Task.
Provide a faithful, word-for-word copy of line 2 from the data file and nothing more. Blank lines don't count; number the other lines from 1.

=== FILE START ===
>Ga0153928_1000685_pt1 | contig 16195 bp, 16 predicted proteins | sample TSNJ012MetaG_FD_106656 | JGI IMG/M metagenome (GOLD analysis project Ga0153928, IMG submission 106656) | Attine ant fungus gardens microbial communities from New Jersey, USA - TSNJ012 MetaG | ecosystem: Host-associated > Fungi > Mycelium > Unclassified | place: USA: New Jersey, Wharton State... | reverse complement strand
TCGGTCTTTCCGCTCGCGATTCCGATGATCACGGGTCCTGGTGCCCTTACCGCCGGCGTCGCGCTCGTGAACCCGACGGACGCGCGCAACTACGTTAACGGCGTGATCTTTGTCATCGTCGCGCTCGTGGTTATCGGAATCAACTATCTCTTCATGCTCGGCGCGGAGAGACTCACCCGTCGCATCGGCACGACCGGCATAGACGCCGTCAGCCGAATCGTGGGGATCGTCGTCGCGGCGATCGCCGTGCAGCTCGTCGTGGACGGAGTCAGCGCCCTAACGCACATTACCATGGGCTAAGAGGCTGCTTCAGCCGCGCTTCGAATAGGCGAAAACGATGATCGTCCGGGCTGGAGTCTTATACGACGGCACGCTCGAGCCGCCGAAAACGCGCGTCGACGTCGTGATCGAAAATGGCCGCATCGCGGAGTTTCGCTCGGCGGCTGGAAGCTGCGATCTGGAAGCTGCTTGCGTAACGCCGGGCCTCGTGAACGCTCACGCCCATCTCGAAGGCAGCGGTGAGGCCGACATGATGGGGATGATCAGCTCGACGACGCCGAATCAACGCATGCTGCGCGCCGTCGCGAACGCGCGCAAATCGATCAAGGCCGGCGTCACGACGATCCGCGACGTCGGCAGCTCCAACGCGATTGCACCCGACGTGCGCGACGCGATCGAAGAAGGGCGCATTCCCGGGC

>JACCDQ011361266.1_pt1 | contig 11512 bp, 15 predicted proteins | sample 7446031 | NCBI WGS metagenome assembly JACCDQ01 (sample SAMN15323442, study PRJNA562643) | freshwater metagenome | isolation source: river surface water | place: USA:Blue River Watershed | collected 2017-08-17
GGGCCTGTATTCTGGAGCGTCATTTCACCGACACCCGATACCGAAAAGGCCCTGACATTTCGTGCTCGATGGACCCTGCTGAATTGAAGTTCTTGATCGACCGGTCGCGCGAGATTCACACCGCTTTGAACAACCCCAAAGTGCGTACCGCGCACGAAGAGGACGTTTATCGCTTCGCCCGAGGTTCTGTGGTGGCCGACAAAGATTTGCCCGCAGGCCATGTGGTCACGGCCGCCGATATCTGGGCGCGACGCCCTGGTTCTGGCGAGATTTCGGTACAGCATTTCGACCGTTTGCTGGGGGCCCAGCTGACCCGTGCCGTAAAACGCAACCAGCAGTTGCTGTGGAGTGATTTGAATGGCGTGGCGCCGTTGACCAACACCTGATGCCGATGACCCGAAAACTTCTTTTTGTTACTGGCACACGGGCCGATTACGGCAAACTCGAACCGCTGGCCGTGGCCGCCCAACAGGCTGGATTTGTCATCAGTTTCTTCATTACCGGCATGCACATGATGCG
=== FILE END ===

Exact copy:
TCGGTCTTTCCGCTCGCGATTCCGATGATCACGGGTCCTGGTGCCCTTACCGCCGGCGTCGCGCTCGTGAACCCGACGGACGCGCGCAACTACGTTAACGGCGTGATCTTTGTCATCGTCGCGCTCGTGGTTATCGGAATCAACTATCTCTTCATGCTCGGCGCGGAGAGACTCACCCGTCGCATCGGCACGACCGGCATAGACGCCGTCAGCCGAATCGTGGGGATCGTCGTCGCGGCGATCGCCGTGCAGCTCGTCGTGGACGGAGTCAGCGCCCTAACGCACATTACCATGGGCTAAGAGGCTGCTTCAGCCGCGCTTCGAATAGGCGAAAACGATGATCGTCCGGGCTGGAGTCTTATACGACGGCACGCTCGAGCCGCCGAAAACGCGCGTCGACGTCGTGATCGAAAATGGCCGCATCGCGGAGTTTCGCTCGGCGGCTGGAAGCTGCGATCTGGAAGCTGCTTGCGTAACGCCGGGCCTCGTGAACGCTCACGCCCATCTCGAAGGCAGCGGTGAGGCCGACATGATGGGGATGATCAGCTCGACGACGCCGAATCAACGCATGCTGCGCGCCGTCGCGAACGCGCGCAAATCGATCAAGGCCGGCGTCACGACGATCCGCGACGTCGGCAGCTCCAACGCGATTGCACCCGACGTGCGCGACGCGATCGAAGAAGGGCGCATTCCCGGGC